Saturday, June 12, 2010

It Ain't Over Til It's Over - Global Meltdown v. 2.0

Don't you hate it when the air raid siren goes and then the "all clear" goes and then, just when you get out of the bunker, the air raid siren goes again? Well that might just be the story of the global recession, the culmination of Reagan's "Age of Ruin."

The European Union has recently been warning its members to brace themselves for a possible "double dip" recession, a message that's now reverberating through the United States to boot. Robert Reich warns America may already be in the opening throes of another bout of recession:

...Retail sales in May took their biggest nose-dive in eight months, according to today's report from the Commerce Department. Remember: Consumers account for 70 percent of the nation's economic activity.
American Corporations are sitting on huge piles of cash but they're not investing, and they're creating only a measly number of new jobs. And they won't invest and create jobs until they know there are customers out there to buy what they sell.

For three decades, starting in the late 1970s, the biggest economic problem America faced on an ongoing basis was inflation. Demand always seemed to be on the verge of outrunning the productive capacity of the nation. The Fed had to be ready to raise interest rates to stop the party, as it did on several occasions.

During this era of inflation economics, it appeared that John Maynard Keynes - and his Depression-era concern about chronically inadequate demand — was dead. So-called "supply siders" told policy makers that if they cut taxes on corporations and the wealthy, they'd unleash a torrent of investment and innovation - thereby increasing the productive capacity of the nation. The benefits would trickle down to everyone else.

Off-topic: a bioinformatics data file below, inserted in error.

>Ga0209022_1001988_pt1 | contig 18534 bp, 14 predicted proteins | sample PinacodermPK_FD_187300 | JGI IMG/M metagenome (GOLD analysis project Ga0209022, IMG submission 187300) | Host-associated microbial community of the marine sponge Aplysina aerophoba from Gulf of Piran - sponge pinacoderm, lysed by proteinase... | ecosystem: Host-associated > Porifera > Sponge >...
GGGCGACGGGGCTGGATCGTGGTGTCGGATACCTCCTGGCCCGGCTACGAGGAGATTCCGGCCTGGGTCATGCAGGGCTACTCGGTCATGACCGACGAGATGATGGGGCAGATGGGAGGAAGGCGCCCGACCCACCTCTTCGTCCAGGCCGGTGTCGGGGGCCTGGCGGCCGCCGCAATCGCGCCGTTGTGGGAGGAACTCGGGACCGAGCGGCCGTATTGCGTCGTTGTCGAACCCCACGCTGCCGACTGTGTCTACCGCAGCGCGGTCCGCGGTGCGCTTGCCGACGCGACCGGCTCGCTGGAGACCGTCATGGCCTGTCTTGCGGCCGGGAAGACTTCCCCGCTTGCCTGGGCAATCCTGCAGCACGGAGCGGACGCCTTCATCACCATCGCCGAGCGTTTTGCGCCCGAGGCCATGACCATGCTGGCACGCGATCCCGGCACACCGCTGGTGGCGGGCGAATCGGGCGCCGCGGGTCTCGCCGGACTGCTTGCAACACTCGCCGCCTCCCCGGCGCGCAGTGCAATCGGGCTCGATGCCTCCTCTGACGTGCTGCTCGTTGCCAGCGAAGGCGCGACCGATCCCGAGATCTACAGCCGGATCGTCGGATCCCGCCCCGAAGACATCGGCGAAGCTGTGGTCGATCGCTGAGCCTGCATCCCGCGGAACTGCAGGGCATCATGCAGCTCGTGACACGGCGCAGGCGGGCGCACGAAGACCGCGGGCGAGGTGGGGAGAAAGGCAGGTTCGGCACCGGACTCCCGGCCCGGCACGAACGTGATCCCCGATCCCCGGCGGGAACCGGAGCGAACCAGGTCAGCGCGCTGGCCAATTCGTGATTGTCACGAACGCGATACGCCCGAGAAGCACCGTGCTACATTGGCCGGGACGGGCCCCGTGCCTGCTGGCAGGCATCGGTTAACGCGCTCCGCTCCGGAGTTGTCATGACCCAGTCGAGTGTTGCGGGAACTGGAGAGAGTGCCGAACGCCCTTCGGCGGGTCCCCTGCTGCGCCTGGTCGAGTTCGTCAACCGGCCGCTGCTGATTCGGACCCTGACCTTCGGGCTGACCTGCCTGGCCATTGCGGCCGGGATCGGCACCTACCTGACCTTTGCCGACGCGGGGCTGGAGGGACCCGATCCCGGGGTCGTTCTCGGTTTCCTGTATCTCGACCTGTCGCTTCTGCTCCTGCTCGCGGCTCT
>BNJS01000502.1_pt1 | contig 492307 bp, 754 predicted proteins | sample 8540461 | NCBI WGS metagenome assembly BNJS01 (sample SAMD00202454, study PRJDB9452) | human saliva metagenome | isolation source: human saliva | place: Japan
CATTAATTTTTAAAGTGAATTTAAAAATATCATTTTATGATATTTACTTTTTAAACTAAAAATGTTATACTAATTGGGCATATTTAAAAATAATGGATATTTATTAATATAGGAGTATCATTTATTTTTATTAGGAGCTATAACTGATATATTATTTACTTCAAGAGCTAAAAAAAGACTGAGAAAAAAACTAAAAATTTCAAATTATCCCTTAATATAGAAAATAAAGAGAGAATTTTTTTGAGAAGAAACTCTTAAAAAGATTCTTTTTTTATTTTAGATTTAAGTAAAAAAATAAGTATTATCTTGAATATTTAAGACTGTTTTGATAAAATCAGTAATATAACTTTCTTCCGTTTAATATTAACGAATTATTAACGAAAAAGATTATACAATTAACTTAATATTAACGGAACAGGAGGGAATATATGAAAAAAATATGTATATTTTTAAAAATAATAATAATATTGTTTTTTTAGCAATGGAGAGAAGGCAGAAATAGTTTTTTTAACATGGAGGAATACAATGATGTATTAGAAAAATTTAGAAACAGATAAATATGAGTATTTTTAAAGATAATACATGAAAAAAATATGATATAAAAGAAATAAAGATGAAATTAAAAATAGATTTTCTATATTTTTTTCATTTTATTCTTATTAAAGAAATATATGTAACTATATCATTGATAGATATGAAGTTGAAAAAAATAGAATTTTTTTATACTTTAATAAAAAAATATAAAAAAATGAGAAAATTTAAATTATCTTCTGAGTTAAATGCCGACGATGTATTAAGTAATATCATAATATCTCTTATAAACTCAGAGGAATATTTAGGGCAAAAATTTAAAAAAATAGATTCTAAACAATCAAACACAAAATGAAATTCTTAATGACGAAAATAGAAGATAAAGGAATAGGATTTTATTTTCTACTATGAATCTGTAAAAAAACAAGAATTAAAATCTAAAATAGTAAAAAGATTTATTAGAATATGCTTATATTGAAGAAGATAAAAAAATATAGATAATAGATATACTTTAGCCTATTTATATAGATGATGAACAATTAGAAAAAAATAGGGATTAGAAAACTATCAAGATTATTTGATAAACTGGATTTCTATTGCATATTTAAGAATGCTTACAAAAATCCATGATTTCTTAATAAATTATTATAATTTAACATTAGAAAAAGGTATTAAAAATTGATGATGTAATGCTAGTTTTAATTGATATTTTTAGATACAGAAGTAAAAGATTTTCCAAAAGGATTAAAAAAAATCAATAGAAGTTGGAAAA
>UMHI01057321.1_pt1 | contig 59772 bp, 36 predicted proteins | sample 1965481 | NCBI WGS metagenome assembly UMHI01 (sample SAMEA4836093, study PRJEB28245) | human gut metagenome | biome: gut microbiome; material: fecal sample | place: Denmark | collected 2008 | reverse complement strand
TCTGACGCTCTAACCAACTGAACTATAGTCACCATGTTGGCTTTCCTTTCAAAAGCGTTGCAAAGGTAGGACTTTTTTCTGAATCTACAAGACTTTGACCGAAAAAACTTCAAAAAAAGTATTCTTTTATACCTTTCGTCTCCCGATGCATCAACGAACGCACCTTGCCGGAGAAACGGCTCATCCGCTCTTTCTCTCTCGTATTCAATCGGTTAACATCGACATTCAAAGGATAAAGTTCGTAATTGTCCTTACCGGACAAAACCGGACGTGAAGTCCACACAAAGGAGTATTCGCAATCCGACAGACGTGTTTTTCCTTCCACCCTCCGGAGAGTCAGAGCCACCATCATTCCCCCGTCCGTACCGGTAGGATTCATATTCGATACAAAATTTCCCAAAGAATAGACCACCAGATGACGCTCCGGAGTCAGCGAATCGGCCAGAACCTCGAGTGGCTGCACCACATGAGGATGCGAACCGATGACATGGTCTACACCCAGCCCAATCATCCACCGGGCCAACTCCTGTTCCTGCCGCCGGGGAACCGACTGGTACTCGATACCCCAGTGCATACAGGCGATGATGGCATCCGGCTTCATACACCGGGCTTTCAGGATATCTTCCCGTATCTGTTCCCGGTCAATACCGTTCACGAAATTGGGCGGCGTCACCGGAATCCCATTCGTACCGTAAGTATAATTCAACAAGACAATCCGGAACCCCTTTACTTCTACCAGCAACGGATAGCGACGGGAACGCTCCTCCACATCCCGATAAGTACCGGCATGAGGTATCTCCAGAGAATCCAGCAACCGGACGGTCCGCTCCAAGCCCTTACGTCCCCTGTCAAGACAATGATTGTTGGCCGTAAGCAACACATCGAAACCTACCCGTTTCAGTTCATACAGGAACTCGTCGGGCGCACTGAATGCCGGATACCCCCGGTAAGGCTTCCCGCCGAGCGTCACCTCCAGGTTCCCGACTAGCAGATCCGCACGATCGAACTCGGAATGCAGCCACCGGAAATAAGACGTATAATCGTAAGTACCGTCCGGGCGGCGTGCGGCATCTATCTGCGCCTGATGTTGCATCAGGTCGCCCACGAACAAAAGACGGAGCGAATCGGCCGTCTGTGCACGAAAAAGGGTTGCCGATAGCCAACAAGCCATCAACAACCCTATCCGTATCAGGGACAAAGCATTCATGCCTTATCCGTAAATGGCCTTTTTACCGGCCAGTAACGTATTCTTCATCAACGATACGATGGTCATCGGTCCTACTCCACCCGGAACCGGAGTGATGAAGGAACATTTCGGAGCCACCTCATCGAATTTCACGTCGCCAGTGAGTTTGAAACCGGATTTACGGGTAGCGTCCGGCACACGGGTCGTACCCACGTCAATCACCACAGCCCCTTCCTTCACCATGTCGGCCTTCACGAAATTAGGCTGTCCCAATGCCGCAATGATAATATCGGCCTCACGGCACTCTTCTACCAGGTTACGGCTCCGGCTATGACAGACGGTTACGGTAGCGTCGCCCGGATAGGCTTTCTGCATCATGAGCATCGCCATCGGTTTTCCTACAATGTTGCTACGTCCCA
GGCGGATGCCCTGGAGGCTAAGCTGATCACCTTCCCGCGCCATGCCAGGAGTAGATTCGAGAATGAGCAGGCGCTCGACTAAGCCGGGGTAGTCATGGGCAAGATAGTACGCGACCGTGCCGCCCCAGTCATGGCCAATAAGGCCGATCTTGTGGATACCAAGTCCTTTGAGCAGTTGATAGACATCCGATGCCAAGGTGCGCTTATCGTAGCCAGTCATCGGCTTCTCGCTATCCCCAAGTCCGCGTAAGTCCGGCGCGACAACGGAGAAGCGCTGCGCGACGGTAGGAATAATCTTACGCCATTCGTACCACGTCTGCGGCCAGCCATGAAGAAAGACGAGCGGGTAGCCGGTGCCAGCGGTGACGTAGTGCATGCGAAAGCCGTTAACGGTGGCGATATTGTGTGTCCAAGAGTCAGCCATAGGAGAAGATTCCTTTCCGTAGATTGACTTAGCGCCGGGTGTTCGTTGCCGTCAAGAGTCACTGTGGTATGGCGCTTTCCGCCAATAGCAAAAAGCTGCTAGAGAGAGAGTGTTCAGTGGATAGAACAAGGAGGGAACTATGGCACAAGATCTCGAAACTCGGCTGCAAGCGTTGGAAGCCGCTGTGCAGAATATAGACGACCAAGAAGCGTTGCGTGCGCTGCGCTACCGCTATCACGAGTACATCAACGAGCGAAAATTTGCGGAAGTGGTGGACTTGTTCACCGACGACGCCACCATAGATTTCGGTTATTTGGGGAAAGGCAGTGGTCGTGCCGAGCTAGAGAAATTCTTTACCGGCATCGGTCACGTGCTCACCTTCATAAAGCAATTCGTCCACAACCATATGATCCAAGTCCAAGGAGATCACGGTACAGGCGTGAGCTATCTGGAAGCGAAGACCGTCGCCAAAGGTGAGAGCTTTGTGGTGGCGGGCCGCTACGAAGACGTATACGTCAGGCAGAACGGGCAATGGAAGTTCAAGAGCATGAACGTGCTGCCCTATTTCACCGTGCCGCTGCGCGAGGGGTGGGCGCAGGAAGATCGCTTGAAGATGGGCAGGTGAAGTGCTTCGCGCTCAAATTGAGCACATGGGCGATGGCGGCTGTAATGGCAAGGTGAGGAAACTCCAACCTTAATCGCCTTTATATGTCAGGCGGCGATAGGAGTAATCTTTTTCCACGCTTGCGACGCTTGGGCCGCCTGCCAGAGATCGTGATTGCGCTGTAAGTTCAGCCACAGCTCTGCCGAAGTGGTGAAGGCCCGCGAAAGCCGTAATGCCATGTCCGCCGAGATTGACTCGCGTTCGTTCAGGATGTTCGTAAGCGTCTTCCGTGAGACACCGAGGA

But the pendulum may now be swinging back to the earlier era in which demand always seems on the verge of trailing the nation's productive capacity. The biggest ongoing threats are chronic recession or even deflation, because consumers don't have enough money to what the economy is capable of selling at full or near-full employment. Despite gains in productivity, little has trickled down to America's middle class.

...Keynes prescribed two remedies - both of which are now necessary: Government spending to "prime the pump" and get businesses to invest and hire once again. And, as Keynes wrote, "measures for the redistribution of incomes in a way likely to raise the propensity to consume." Translated: Instead of big tax cuts for corporations and the rich, tax cuts and income supplements for the middle class.

Reich is absolutely right. The key to a successful, developed country lies in a healthy, robust middle class. A big, expansive middle class that embodies everyone from the trades to the professions and everyone in between. A strong middle class is the backbone of progressive democracy, national unity, a sound economy and social mobility. It is a strong middle class that keeps the door open to the less advantaged while also keeping open the door to the so-called "upper classes." And what happens when you shred the middle class? You wind up with today's United States of America.


Anyong said...

Now is the time for the barter system to reappear. The middle class can make it happen.

Anyong said...

And what happens when you shred the middle class? You wind up with today's United States of America. And Canada

The Mound of Sound said...

Actually our middle class has been somewhat more resilient. That's not our doing as much as our economic structure. Our economy is more heavily resource-weighted while the US had a larger industrial component that anchored their middle class until those factories and jobs were dispatched abroad.

The Mound of Sound said...
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